I also agree with the people above me about finding other friends that you become close enough with that you would trust possibly saving you if you do get extremely low. Fortunately for me, one of my fraternity brothers at school has been T1 for about 5 years and he has helped me adjust and stuff. I know that if anything was to happen next year, my roommate would definitely call him. Who knows, you might get lucky like me and find someone who knows what you are going through and would be able to help out. Sometimes roommates work out and they're really close friends, sometimes they aren't friends but have no problems with each other and living together, and sometimes they absolutely hate each other. If by chance you end up with a bad roommate and you don't get along together, it would definitely be a good thing to have others around that know how to help you.
My plan is just to try not to overwhelm anyone by gradually teaching and showing them different things so hopefully that will work out for me.
Chris, I know you don't want to overwhelm anyone, but I still think it's really important to at least show them where your glucagon is and just explain that it's a "sugar shot." Explaining it that way definitely didn't overwhelm my roommate.. and it's better to be safe than sorry. I'm 100% positive your roommate will be glad to be somewhat prepared--plus, it could save your life.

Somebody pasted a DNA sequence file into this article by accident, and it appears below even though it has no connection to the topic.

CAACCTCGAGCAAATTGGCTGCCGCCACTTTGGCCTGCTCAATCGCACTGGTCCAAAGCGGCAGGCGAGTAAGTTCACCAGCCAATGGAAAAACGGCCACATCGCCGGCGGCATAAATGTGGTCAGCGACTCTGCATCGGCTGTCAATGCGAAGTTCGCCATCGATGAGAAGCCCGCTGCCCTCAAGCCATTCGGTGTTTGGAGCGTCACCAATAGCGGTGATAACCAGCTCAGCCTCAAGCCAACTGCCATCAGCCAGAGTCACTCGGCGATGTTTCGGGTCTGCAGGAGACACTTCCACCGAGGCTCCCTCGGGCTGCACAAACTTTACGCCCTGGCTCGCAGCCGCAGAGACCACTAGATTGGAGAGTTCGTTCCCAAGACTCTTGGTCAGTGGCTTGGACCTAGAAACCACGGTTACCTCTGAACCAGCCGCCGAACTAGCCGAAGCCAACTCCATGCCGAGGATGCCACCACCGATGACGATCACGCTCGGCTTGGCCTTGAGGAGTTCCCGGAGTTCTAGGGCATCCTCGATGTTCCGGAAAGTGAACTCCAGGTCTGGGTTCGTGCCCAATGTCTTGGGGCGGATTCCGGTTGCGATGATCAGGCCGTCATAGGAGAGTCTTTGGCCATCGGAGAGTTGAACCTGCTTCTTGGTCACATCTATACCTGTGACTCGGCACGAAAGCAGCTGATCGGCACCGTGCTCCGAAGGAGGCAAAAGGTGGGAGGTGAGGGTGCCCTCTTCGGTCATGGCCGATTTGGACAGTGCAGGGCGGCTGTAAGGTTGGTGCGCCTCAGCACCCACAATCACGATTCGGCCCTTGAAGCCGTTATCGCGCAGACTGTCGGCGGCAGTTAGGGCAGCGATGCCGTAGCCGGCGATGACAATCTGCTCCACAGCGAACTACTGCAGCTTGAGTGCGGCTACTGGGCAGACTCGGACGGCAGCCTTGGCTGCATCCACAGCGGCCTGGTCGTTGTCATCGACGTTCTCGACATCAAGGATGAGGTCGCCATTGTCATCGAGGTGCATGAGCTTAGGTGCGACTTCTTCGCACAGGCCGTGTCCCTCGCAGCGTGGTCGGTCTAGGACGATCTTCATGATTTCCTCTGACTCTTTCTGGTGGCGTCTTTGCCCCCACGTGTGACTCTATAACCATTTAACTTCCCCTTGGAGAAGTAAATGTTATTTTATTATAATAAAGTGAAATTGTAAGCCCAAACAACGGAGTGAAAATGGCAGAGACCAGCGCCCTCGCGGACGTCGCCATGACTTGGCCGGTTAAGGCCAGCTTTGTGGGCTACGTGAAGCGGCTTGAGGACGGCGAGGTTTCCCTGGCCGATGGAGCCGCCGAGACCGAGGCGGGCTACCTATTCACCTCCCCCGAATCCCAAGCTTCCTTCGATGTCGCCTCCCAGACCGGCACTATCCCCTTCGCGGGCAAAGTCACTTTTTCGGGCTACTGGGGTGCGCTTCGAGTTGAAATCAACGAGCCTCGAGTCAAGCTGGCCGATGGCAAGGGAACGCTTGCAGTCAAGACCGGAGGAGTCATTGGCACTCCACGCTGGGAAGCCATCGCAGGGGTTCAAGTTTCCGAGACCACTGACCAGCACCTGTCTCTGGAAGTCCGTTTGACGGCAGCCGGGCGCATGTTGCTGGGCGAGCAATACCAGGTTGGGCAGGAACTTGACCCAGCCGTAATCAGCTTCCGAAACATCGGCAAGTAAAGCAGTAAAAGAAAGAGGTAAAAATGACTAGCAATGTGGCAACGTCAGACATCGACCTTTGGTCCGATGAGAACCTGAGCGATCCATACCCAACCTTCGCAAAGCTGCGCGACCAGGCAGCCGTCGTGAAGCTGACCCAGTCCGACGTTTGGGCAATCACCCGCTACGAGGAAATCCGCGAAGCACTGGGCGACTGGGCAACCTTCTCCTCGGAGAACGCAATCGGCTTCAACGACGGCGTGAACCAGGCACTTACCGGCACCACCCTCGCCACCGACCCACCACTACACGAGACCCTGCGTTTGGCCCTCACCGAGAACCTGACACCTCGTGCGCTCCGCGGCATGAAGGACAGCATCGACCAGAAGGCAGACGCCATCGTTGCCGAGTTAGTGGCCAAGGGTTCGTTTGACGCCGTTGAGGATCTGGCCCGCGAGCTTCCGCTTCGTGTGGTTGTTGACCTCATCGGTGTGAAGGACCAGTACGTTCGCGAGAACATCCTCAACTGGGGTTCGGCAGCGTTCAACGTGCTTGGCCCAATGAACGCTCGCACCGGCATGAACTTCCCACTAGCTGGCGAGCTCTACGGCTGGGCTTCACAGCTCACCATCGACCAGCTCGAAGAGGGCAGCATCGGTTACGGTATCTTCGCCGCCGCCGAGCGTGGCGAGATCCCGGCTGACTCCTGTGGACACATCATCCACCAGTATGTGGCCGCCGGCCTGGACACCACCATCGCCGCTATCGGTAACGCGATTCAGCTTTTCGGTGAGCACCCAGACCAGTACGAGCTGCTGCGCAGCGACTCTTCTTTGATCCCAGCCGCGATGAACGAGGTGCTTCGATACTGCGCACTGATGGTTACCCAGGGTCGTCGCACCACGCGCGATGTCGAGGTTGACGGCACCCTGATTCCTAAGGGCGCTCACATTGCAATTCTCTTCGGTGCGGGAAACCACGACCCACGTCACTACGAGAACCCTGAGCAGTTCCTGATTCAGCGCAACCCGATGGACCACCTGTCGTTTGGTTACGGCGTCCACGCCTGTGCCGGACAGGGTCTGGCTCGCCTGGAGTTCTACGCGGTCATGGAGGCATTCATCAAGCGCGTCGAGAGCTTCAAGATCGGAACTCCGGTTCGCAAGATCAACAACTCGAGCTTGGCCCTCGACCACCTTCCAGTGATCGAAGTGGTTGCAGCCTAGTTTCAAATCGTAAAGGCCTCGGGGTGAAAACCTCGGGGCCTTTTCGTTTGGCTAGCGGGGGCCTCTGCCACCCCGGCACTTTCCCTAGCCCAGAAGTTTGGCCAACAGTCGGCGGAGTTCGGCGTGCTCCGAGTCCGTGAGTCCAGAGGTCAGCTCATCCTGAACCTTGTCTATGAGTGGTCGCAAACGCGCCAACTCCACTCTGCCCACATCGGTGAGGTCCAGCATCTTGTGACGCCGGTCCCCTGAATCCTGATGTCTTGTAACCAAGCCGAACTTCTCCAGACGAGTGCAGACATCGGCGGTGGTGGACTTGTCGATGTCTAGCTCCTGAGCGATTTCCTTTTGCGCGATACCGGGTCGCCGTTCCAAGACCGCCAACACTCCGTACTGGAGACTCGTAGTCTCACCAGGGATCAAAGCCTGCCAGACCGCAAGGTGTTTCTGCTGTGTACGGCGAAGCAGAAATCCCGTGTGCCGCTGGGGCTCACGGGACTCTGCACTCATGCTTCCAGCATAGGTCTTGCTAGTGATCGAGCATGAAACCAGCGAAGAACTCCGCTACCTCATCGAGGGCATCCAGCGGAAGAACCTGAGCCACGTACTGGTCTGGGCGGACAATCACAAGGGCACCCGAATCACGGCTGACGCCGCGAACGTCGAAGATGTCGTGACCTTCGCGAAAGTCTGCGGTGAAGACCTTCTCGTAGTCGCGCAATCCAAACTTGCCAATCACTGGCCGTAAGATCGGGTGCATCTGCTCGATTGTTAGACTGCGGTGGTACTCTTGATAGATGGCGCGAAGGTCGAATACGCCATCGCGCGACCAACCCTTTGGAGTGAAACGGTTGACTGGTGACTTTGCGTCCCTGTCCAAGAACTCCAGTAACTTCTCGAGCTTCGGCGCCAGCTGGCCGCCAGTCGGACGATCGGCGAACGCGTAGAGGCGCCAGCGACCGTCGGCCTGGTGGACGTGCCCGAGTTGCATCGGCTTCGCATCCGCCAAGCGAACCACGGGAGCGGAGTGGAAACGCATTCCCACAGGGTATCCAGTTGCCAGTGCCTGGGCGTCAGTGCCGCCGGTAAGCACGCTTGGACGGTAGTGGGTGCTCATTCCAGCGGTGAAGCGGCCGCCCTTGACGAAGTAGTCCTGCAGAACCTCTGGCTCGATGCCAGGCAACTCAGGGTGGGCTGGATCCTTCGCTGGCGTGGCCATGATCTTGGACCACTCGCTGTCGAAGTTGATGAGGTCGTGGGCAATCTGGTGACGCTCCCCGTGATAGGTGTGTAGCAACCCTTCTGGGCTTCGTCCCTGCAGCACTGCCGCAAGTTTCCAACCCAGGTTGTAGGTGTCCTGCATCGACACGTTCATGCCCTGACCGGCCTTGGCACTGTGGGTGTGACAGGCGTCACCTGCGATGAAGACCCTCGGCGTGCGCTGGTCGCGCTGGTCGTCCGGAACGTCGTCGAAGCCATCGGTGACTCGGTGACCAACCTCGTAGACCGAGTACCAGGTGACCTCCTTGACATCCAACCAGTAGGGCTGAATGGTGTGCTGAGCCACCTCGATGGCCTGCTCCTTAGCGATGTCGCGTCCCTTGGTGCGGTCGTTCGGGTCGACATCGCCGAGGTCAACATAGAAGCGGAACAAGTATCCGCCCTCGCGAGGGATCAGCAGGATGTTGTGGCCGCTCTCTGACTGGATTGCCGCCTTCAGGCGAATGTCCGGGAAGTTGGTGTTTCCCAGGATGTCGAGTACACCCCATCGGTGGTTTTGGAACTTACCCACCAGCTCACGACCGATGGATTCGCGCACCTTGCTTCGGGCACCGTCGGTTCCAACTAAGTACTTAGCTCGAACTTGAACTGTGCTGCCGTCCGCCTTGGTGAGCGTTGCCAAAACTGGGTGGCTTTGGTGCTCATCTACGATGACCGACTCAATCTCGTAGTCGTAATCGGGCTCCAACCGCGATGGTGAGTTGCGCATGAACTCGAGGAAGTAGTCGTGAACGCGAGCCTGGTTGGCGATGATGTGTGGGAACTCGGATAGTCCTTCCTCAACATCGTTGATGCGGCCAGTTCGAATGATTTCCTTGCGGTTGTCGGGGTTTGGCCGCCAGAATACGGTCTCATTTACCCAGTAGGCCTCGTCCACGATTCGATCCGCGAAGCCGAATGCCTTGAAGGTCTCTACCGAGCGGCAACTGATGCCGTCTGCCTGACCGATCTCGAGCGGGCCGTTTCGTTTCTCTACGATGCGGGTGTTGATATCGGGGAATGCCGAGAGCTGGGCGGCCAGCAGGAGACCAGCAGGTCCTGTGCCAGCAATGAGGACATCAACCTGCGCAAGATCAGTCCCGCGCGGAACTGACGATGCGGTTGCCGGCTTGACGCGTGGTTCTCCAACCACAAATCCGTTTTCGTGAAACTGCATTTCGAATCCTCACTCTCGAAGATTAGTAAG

True, everyone reacts differently to a person having diabetes. In nursing, it's kind of a give and take. If I have patient who is struggling significantly with diabetes, I take the time to share some about myself. Even after being a diabetic for over a decade it's something that makes me different. My favorite response after a hug is, "Why is your blackberry in your bra?". Insulin pumps often up a lot of those doors.
I just finished my first year a couple months ago. Luckily for my my roomie was from my hometown and knew I was diabetic. She was really good about wanting to know what to do. What I start everything out with, for roommates/boyfriends/friends ect. is that if I'm unconscious call 911 before anything else. I figure that even if they don't remember anything, at least help is coming. Plus it puts a lot less pressure on them, rather than saying, ok, so do steps 1,2,3,4,. . . 100, which is what I found a lot of people felt like I was saying if I take them through everything in one setting. For my roommate, I showed her the glucagon and how to use it, and told her there where instructions. I also tell people that if I'm acting strange suggest juice/food, and If i'm being stubborn call my parents, for some reason my dad can get me to listen even when i'm completely out of it. Basically, I try to downplay it, like, "hopefully nothing really serious will happen, and I've never used the glucagon and I've been diabetic for 18 years, but just in case" Good luck at school